New Jersey regulators have earned plaudits by maintaining a focus on integrity issues while streamlining regulations in other areas. Such efforts have been emulated in other states.

Now, New Jersey is a leader among the states for some additional reasons as well. Gov. Jim McGreevey, along with the leadership of the state Legislature, have taken special steps to ensure that Atlantic City-the East Coast capital of gaming-offers an environment that is friendly to both visitors and investors.

Vested interest in reinvestment

Naturally, every state and every political leader wants to sound the right notes about creating jobs and helping the tourism industry. In New Jersey, the leadership has gone further, developing and expanding some very real policies that will accomplish those goals, as well as help Atlantic City weather the competition that is coming from Pennsylvania, New York and other states.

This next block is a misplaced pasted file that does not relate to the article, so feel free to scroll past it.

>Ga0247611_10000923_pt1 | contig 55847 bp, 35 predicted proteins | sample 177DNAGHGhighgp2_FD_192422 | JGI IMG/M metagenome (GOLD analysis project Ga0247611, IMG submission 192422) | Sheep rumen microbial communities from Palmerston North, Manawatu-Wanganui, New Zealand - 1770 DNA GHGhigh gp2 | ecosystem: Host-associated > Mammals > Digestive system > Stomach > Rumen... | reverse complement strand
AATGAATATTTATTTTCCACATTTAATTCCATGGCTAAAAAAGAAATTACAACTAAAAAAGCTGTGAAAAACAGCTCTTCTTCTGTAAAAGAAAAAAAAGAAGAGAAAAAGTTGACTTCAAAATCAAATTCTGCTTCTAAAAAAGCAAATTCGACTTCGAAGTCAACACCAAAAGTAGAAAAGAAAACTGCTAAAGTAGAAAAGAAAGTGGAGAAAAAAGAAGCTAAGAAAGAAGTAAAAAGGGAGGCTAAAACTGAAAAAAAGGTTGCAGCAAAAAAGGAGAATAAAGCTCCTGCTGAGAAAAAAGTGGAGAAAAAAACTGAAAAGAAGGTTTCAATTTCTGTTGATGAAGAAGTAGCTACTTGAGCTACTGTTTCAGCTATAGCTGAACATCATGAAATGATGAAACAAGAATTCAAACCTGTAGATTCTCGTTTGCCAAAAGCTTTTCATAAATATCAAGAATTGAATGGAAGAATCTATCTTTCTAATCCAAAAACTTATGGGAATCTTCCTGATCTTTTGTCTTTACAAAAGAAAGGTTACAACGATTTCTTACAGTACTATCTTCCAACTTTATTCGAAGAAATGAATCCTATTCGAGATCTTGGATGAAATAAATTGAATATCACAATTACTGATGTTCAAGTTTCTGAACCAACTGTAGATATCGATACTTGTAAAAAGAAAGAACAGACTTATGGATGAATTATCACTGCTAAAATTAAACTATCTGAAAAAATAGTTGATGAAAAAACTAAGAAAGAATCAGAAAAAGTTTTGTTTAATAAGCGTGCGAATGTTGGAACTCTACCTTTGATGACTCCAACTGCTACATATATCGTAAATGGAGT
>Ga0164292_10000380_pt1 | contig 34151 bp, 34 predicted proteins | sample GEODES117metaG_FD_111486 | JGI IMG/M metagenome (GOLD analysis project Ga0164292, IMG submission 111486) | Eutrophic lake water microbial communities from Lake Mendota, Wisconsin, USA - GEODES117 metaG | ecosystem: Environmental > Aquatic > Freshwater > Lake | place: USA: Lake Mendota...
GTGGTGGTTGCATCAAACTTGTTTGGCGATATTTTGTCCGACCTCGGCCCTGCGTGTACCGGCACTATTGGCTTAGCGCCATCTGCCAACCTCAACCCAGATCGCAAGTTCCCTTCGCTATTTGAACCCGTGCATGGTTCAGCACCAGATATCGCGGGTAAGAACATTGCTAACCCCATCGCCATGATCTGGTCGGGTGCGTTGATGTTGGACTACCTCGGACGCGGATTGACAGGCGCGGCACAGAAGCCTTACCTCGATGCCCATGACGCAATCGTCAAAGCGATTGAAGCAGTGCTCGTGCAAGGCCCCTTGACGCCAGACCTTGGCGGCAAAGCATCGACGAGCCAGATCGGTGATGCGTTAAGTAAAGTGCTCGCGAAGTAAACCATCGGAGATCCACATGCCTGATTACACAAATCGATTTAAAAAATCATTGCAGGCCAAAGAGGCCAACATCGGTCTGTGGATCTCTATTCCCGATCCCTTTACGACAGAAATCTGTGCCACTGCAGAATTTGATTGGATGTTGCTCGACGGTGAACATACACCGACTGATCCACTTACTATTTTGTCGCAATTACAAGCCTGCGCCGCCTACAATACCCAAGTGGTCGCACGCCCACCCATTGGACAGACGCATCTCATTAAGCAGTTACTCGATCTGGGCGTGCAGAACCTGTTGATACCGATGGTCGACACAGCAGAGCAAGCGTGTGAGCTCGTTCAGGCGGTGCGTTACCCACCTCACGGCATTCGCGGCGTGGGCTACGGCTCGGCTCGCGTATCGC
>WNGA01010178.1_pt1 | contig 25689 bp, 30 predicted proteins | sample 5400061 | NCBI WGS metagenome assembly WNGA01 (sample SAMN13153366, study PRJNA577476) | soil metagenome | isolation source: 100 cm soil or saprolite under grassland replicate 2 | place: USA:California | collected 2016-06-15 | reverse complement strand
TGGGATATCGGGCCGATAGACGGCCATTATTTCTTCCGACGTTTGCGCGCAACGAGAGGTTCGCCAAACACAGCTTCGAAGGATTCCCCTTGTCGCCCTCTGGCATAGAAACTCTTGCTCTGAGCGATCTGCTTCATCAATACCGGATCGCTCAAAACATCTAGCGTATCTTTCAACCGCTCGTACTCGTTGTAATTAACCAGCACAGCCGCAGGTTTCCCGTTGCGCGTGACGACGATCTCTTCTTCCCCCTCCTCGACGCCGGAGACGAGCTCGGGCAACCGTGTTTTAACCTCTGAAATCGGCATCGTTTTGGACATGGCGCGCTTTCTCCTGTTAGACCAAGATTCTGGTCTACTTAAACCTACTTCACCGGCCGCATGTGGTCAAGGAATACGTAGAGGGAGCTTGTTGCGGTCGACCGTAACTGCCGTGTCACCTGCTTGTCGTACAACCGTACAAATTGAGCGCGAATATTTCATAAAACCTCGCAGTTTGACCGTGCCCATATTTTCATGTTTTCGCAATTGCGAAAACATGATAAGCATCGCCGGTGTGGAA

State officials are learning that casino executives make investment decisions based on straightforward
economic models that quantify the potential returns on invested capital based on market data, not political considerations. One of the most important factors that could impact such decisions are tax rates.

Since everyone-including the state treasury-benefits when capital investment is made, the state is recognizing that the right kind of investment will create jobs, increase visitation and ultimately increase tax revenue.

In a 2003 report for the Casino Association of New Jersey, Spectrum Gaming Group wrote: "Atlantic City has grown to become one of the major gaming destinations in the world. This has been the result of governmental policies, private-sector confidence in the potential of Atlantic City and public acceptance of casino gaming. Atlantic City represents a tremendous success story for state policy by any measure."

The Spectrum report makes the case that, when the state invests in Atlantic City, it stands to reap dividends in various forms, not the least of which is increased tax revenue.